• The employee requests a change in shifts or trades shifts with another employee.
  • Emergency situations: the business closes due to threats to safety, public utility failure, a natural disaster, or a state of emergency declared by the Mayor or Governor.

On-Call Shift Pay – If an employee is required to be “on-call,” but is not called in to work, the employer must provide the employee with two hours of pay if the on-call shift lasted four hours or less, or four hours of pay if the on-call shift exceeded four hours.

Equal Treatment for Part-Time Employees – Employers must provide equal treatment, subject to certain qualifications, for full-time and part-time employees regarding: (1) starting hourly wage; (2) access to paid and unpaid time off; and (3) eligibility for promotions. However, hourly wage differentials are permissible if they are based on reasons other than part-time status, such as seniority or merit systems. Further, employees’ time off allotments may be prorated based on hours worked.

Workplace Posting – Formula Retail Establishments are required to post at the workplace a notice informing covered employees of their rights under the new laws.

Require Contractor Compliance – Covered employers must include in service contracts with contractors for janitorial or security services: (1) a provision requiring the contractor to comply with the new laws; and (2) a copy of the new laws.

Penalties for Non-Compliance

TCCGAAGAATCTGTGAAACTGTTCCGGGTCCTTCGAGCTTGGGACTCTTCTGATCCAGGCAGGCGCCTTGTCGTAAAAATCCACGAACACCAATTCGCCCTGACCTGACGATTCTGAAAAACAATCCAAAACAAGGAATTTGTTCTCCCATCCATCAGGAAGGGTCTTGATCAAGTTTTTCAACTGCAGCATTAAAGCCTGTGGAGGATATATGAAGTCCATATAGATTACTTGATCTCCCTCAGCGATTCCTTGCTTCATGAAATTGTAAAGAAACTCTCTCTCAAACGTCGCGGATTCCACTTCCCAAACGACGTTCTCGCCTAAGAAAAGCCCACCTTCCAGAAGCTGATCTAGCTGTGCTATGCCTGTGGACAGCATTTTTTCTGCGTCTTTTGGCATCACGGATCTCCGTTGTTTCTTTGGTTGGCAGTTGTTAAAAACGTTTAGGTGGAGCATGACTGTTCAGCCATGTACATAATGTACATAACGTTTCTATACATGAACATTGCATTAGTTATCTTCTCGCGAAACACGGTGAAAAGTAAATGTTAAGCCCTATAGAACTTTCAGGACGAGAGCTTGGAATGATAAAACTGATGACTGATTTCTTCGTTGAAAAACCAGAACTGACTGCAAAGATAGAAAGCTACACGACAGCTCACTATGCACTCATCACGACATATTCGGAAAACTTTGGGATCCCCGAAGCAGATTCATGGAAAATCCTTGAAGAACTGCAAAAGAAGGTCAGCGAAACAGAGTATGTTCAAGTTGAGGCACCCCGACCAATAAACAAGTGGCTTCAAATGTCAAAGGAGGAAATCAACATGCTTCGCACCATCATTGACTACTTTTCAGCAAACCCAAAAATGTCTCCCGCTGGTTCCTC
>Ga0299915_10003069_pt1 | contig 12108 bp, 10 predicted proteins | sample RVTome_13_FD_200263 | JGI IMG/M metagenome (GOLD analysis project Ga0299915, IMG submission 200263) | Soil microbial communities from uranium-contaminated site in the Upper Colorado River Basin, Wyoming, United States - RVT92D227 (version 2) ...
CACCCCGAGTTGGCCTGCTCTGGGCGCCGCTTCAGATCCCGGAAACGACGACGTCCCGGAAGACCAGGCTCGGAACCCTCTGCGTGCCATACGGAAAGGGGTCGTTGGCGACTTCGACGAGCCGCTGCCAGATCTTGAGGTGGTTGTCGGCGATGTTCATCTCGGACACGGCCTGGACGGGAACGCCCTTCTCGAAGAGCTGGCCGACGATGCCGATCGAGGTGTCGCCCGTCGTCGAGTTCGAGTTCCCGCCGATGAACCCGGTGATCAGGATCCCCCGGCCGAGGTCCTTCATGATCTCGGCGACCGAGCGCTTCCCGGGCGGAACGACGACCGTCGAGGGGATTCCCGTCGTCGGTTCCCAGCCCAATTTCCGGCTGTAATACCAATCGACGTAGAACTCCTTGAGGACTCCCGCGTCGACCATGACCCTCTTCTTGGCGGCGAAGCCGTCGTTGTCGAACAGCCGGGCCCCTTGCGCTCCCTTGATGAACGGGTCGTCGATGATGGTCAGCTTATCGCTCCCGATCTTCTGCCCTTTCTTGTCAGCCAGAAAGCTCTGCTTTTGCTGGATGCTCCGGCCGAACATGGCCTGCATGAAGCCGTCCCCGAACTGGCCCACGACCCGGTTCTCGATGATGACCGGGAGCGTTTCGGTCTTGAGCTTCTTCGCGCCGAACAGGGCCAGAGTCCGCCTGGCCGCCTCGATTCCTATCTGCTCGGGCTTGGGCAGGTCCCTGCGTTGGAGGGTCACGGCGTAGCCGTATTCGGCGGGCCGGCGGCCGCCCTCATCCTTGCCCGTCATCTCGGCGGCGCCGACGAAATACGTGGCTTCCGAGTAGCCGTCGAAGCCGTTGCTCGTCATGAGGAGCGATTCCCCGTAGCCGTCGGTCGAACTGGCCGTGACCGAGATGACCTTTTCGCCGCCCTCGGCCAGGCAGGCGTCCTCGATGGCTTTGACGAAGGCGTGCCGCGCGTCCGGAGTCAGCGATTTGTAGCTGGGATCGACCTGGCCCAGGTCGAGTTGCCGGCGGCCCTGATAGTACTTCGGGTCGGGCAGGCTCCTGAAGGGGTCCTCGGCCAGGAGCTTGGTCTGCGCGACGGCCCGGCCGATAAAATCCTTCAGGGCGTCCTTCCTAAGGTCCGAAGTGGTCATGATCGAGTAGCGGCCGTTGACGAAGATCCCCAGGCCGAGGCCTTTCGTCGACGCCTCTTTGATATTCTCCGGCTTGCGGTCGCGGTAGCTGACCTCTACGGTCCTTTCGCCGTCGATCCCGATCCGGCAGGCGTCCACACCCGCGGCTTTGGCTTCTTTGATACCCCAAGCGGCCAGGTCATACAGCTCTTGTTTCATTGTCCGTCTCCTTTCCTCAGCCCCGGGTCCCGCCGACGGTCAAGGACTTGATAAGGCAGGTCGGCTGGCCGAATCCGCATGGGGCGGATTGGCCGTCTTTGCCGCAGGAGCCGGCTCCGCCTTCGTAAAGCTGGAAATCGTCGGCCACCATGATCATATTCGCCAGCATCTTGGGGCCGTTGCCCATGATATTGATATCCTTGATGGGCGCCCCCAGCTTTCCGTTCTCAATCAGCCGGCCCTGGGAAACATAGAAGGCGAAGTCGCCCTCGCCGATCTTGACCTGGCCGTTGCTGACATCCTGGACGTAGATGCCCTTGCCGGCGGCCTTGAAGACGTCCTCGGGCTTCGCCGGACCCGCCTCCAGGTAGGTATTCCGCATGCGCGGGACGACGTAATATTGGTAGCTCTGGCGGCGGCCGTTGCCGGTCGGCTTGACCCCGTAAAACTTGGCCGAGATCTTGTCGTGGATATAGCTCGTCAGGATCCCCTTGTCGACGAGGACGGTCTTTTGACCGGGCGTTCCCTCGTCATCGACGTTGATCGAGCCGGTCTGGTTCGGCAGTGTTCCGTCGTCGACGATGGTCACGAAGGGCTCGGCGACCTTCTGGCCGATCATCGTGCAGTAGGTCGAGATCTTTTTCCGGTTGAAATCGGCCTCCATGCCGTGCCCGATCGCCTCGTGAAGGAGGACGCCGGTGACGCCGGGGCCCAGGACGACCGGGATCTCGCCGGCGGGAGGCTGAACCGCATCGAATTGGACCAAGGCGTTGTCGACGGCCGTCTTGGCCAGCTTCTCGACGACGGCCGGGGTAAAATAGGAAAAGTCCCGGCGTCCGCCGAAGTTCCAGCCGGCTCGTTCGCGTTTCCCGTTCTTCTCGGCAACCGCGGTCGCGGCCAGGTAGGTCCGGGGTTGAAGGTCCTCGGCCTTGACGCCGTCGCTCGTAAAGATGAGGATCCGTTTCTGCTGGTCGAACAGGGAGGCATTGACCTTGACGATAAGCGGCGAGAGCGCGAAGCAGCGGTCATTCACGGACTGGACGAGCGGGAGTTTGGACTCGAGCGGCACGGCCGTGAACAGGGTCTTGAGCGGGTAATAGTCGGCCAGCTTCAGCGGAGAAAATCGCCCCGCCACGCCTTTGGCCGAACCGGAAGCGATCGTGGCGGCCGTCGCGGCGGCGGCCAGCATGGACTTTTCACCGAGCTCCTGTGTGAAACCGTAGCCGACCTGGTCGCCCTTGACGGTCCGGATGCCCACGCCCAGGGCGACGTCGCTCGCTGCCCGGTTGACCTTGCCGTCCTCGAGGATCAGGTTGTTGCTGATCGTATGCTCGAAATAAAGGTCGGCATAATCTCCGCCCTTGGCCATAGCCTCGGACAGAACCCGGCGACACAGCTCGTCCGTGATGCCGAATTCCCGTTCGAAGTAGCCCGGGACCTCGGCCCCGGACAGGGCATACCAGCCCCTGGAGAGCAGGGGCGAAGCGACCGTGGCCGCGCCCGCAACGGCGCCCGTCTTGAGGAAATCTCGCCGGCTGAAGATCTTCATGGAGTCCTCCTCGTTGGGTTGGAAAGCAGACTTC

The San Francisco Office of Labor Standards Enforcement (“OLSE”) is charged with implementing and enforcing the ordinances. The OLSE can order compliance, impose administrative fines, and require employers to pay lost wages and reimburse the City’s enforcement costs. Additionally, the ordinances authorize the City Attorney to bring a civil action against employers for violation of the laws. The City may recover payment of lost wages, civil penalties, reinstatement of employment, and reasonable attorney’s fees and costs. Notably, if an employer fails to maintain or retain records as required by the new laws, the City will presume that the employer did not comply with the ordinances.

The Eight Most Horrible Features of California Labor Law

Posted in California Labor & Employment Law

California continues to be perhaps the most pro-employee state in the country and is well known for its ever more restrictive labor and employment laws. Here is an interesting recent blog post by The Federalist (“The Eight Most Horrible Features of California Labor Law”) that describes some of the Golden State’s more problematic employment restrictions and helps explain the “Flight to Texas” that is occurring with ever greater frequency.


Multiple PAGA Representative Claims Crumble As Federal Courts Continue To Reject Iskanian and Enforce Arbitration Agreements Containing PAGA Waivers

Posted in Arbitration Agreements, Class Actions, PAGA, Wage and Hour